'Rethinking Liberalism': '60s idealism meets '80s realities; Rethinking Liberalism, edited by Walter Truett Anderson. New York: Avon Books. 296 pp. $4.95 paperback.

ARE America's liberals naive about evil? Are there too many sacred cows on the domestic liberal agenda? Can a liberal foreign policy forged in an era of American geopolitical isolation cope with the complexities of today's global interdependency and nuclear brinkmanship?

Don't jump to conclusions. These questions are not being raised by conservatives or supply-siders. Instead, they come predominantly from thinkers who were liberals in the '60s but who have increasingly distanced themselves from the liberal camp, as the spirit of the civil rights movement and social reform became frozen into vote-getting political doctrines, and as the glib assumptions of automatic economic progress and unlimited, cheap natural resources were undermined in the '70s by an energy crunch, pollution, housing shortages, inflation, and unemployment.

Further, for the most part, the 17 essayists (including Richard Falk, Amory Lovins, Theodore Roszak, and Rollo May) would rather refer to themselves as ''post-liberals'' than ''neo-liberals.'' They feel that the politics brought on by the mounting necessities of the 1980s will require more than a redefinition or retooling of liberal solutions. They feel, in fact, that these necessities signal the end of New Deal liberalism and the beginning of a new post-liberal period - a period in which a new ideology and a new politics will have to be painstakingly thought through. The modern world's mathematics has changed, they say, and we need to discover the new math. This book is an attempt to begin doing just that. Given the giant nature of the task, it does so with some success.

In his very fine introduction, Walter Truett Anderson writes, ''We do not think as we did before about race or American interventionism or the environment or the role of women in society. . . .'' The rethinking now going on, he continues, is ''always hard work'' but it is necessary work. ''This time around, we are likely to be taken deeper into the underpinnings than we have gone before , as we look at the liberal philosophy that has formed the structure of government - Democratic and Republican - for nearly half a century.''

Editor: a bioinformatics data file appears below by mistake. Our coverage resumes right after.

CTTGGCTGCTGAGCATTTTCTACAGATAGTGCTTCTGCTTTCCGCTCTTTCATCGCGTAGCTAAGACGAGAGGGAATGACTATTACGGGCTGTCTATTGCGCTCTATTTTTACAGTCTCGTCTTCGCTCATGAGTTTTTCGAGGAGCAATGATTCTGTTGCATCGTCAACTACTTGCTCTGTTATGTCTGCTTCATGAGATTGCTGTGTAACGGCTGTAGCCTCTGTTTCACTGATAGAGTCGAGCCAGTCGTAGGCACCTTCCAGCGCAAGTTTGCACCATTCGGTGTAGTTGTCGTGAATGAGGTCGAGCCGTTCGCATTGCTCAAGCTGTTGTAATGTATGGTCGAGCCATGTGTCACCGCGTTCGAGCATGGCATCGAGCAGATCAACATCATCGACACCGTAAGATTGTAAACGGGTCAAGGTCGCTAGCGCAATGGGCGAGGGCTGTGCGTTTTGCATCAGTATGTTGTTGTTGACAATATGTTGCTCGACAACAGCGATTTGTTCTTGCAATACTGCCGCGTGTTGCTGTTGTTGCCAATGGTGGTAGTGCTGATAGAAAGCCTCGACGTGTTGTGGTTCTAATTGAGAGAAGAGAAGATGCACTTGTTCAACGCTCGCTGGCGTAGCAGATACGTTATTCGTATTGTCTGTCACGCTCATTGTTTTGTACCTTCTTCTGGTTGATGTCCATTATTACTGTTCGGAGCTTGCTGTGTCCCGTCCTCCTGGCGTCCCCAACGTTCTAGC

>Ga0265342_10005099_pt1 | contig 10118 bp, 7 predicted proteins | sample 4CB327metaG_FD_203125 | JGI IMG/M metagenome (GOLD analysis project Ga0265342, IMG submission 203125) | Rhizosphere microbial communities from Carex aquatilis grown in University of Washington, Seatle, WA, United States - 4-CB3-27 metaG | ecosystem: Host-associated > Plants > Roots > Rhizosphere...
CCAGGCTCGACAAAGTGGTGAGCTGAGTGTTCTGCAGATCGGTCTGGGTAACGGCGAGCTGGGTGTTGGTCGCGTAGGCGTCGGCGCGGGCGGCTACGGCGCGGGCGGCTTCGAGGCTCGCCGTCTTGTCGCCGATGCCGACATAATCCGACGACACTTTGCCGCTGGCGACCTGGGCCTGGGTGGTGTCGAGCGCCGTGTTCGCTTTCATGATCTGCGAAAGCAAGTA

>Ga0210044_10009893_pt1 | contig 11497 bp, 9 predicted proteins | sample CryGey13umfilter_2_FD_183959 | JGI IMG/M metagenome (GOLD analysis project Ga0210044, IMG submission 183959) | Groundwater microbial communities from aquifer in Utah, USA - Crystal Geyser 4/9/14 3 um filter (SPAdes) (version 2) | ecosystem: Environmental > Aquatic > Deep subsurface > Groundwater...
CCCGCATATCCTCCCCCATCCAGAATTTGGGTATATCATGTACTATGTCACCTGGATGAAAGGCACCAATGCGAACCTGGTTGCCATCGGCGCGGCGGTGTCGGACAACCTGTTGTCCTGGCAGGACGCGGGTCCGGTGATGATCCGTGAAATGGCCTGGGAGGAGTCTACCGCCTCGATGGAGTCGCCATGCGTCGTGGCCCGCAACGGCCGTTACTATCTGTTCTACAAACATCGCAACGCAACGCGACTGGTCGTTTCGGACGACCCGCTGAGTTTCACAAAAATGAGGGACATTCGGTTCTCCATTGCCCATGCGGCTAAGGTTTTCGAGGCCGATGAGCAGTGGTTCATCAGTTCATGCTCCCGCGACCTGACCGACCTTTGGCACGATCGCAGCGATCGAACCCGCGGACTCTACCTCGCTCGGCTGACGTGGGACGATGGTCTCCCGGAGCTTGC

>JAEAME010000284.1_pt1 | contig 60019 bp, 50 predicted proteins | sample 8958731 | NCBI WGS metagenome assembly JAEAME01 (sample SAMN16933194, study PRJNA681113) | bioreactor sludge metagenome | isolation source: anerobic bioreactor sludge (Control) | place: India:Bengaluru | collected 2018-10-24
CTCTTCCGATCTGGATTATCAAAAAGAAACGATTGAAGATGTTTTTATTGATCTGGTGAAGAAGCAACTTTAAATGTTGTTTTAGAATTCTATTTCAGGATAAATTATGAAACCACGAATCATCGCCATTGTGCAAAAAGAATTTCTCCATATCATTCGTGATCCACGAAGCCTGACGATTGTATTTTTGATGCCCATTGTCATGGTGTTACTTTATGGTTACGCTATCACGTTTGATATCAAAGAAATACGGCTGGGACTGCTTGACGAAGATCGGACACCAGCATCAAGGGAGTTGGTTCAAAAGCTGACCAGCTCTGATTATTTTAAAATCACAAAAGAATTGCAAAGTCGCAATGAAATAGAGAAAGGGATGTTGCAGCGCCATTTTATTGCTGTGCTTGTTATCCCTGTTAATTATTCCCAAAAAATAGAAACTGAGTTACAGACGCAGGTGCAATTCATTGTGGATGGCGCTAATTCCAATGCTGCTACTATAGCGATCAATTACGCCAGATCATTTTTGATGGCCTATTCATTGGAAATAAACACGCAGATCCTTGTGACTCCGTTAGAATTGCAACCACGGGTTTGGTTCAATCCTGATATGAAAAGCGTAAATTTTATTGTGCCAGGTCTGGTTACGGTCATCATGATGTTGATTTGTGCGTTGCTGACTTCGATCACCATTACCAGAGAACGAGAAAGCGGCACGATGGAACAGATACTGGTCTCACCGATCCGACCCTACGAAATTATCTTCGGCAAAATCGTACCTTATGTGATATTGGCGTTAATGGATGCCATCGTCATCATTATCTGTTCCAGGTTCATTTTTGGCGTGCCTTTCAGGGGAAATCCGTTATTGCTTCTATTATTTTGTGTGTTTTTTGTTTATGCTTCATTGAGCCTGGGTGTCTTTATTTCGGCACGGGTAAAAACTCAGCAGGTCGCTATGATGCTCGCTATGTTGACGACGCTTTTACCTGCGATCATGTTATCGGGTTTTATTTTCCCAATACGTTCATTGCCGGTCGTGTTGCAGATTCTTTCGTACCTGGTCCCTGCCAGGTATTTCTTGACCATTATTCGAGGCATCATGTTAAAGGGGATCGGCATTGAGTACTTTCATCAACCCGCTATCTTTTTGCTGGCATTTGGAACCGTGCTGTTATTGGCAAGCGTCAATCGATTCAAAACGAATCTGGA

There are some gaps in the different pieces (perhaps due in part to the limitations of the essay form). Roszak's essay, ''America After Affluence,'' for example, argues convincingly that a healthier society depends on individuals developing a better understanding of themselves and their own capacities for health and intelligence. But in his criticism of materialism and affluence as a retardant to such understanding, Roszak casually writes off the buildup of American industrial society since the turn of the century, as if the labor and ingenuity of generations of people were merely a temporary aberration.

In the final essay, Rollo May criticizes liberal humanism for taking politics onto a course in which the evils of the world were being naively ignored. While May still holds to liberal ideals, he feels such ideals will not be realized until liberals develop an ''adequate myth of evil.'' Translated, this means: Don't pretend you won't have to deal with the dark side of human nature.

Some of the essayists included here use the language of religion and psychology in order to discuss more completely the full range of human experience that overlaps politics. Readers in these disciplines will have to be careful not to bring their own preconceptions to these terms but remain open to the essayists' usage.

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